A new niece arrived into our lives a few weeks ago – little miss Mae. She is so sweet and cuddly and we are smitten. Her parents’ are Dan’s younger brother, Doug, and his wife, Ginny. They also happen to be some of our besties and live in the same neighbourhood as we do (we talked up the neighbourhood for years to them, so when they finally came back to Ottawa they were sold!). Actually, you might remember Doug and Gin from their Toronto apartment tour back in the day, here.
Anyway, Ginny is a superstar decorator and always makes her places feel beautiful and welcoming. Little Mae’s room was no exception. They didn’t know if they were having a boy or girl, so they did this in a “gender neutral” way (I’m not a big fan of that term… but you get the idea).
The room was already painted a soft greige colour, and so Ginny added in elements of white, grey, yellow, and robin’s egg blue. A pretty and soothing palette.
Everything was done by hand. They painted a bunch of furniture (the blue is ‘Provence’ by Chalk Paint® decorative paint by Annie Sloan), sought out vintage-y pieces, and put up cute artwork. Those lace-filled embroidery hoops were actually from Ginny and Doug’s wedding decor!
Oh and most of the “big” pieces in the room (crib, rug, chair, etc) are from IKEA. Just another demonstration that you don’t need a big budget to create a lovely looking space!
So – remember the vintage frame that I kitted out with wire to hang photographs from a few weeks ago? This guy (see that post here)?
Well, after I used it for my friend’s seating chart at her wedding (this frame has gotten great use lately! More on that one another time…) – Ginny’s 30th birthday was around the corner and I suddenly realized that the frame might make a really sweet gift for my vintage, rustic chic – loving sister in law.
I had been sent a free pot of the ‘Provence’ Chalk Paint® decorative paint by Annie Sloan, the colour Ginny had used in her nursery, and so decided to give the frame a coat of paint. I knew this was the right paint for this project as it didn’t require all of the sanding and prep that other paint requires – one of the features of the Chalk Paint®. With a crackly vintage frame, this was key. I sanded off anything that was super flaky, but pretty much left it as-is.
The paint was really easy to apply and goes on like butter. Seriously. This stuff is like cream. The blue looks much more vibrant in this photo (outdoor lighting) than it does in real life. The photos of the frame in the nursery are way more true to the colour.
I did two coats for really good coverage, but I probably could’ve gotten away with just one. I sanded the corners down again a little bit to let some of the wood show through.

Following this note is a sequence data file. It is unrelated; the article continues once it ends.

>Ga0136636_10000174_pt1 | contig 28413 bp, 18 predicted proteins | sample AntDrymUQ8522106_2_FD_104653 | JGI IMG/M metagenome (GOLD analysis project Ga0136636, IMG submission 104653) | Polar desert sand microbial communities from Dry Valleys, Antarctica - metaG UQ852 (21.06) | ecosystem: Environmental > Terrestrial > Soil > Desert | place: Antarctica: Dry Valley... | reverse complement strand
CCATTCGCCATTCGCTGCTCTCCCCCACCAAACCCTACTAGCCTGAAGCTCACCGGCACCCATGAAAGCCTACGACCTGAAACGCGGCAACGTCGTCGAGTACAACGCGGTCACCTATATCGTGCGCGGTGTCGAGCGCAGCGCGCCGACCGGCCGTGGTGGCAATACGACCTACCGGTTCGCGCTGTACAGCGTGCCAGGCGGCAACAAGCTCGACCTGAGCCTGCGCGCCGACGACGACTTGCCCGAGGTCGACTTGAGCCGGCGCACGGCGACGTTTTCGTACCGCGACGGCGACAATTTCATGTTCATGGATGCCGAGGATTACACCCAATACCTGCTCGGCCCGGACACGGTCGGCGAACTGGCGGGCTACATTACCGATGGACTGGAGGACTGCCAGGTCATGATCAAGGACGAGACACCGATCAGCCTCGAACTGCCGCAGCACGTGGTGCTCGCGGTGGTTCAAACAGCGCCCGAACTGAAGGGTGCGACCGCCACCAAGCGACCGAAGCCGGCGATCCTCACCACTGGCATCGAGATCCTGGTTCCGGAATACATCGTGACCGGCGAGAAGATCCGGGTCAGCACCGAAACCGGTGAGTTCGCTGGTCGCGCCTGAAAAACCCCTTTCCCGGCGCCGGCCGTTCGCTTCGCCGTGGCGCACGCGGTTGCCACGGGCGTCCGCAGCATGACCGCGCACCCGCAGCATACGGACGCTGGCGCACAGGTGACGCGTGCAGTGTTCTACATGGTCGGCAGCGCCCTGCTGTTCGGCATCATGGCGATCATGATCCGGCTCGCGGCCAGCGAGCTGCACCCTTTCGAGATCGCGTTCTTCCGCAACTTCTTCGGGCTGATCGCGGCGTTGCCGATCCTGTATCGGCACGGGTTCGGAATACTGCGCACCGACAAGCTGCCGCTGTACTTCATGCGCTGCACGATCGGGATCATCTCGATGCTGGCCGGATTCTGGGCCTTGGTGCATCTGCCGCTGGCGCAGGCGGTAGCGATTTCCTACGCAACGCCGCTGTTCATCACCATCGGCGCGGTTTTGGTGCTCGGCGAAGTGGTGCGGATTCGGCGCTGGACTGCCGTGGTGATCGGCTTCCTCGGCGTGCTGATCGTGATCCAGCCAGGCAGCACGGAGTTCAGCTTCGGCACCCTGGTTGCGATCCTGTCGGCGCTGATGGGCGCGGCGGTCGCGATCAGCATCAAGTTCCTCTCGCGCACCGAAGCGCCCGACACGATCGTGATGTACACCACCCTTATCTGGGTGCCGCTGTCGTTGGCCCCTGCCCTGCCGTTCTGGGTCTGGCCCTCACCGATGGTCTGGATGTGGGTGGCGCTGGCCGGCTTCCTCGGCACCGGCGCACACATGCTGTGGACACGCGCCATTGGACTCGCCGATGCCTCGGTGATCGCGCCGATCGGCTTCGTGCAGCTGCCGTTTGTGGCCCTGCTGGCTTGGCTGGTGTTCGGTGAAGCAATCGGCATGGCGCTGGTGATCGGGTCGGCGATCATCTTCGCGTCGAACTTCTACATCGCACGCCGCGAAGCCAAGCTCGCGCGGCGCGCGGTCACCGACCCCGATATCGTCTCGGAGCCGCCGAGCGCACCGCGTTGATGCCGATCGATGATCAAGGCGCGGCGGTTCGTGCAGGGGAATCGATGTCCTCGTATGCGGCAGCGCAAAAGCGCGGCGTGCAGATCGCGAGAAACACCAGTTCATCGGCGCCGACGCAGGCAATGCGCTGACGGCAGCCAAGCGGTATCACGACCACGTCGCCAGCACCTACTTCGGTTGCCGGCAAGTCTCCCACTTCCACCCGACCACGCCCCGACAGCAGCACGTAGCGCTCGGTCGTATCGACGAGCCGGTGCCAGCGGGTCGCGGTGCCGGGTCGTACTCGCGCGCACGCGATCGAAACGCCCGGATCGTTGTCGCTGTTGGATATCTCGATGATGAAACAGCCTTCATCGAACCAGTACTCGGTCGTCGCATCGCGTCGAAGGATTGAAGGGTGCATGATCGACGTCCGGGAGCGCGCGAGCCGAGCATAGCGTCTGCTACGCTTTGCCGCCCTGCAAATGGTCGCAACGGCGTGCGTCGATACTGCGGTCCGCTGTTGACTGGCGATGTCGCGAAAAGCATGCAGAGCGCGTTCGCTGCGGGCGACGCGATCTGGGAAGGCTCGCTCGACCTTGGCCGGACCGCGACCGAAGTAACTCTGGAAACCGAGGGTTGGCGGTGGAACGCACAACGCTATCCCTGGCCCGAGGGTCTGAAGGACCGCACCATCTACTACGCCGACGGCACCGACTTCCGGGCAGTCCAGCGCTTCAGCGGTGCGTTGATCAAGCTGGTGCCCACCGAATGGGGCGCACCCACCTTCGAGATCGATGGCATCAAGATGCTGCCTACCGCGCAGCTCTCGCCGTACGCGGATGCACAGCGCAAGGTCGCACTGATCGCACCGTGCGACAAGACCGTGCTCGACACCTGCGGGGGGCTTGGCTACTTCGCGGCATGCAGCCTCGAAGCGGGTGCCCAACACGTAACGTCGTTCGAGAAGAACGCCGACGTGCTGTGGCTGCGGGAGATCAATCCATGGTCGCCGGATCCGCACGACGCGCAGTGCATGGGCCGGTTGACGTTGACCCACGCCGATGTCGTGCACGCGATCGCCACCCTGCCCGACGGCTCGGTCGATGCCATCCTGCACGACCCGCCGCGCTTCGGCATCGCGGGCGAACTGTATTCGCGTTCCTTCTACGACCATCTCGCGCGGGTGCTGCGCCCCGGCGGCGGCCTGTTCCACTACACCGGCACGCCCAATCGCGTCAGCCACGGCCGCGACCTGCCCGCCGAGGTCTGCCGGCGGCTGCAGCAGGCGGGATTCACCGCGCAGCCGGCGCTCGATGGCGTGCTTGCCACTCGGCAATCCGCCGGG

There is a second stage in the process when you’re using this paint, and that is to wax the surface (I had a pot of the clear wax). I gather there are special wax brushes you can use, but I just used a rag cloth I had in my paint supplies stash. Worked like a treat.
I had some 5×5 photos of Ginny, Doug, and Mae printed and popped them into the frame. The great thing about this type of frame is that they can switch out the photos to newer ones of Mae as she grows into a little girl. Maybe even put some of her pieces of artwork in it down the line.
In terms of a review of the Chalk Paint®, I was pleased. Like I said, it goes on really really smoothly and the coverage is excellent. You really don’t go through a lot of paint. And being able to skip the whole sanding and priming stage is amazing – particularly for older pieces that would require major prep. If you were working with a perfectly smooth, finish-free piece of wood furniture though, I’m not sure that this type of paint would really provide much of an advantage – whether you’re doing chalk paint + wax or regular paint + poly, it’s the same number of steps, and the Chalk Paint® is going to be more expensive. One difference though is the more matte finish that the chalk paint gives – again personal preference, but I dig the un-glossy look. Oh and if you’re into the French antique look, you can get all creative with the dark wax and mixing colours to create all kinds of finishes. That’s kind of what I always associate with Chalk Paint®, but you don’t *have* to go that route (I didn’t). I have yet to try out the paint on a big piece of furniture to see how it wears over a longer period of time, but I’m definitely going to give it a whirl. All in all, I’m digging it.
And the frame? Went over *really well* with Ginny (yay), and it looks like it was meant for the room.
Sweet nursery, right? What’s your favourite part? Mine are the embroidery hoops and crates on the wall.
Disclaimer: I was sent some Chalk Paint® decorative paint by Annie Sloan for free, but was not required or compensated to write this review. I just thought you’d be interested to hear about my experience using it – all opinions are 100% me.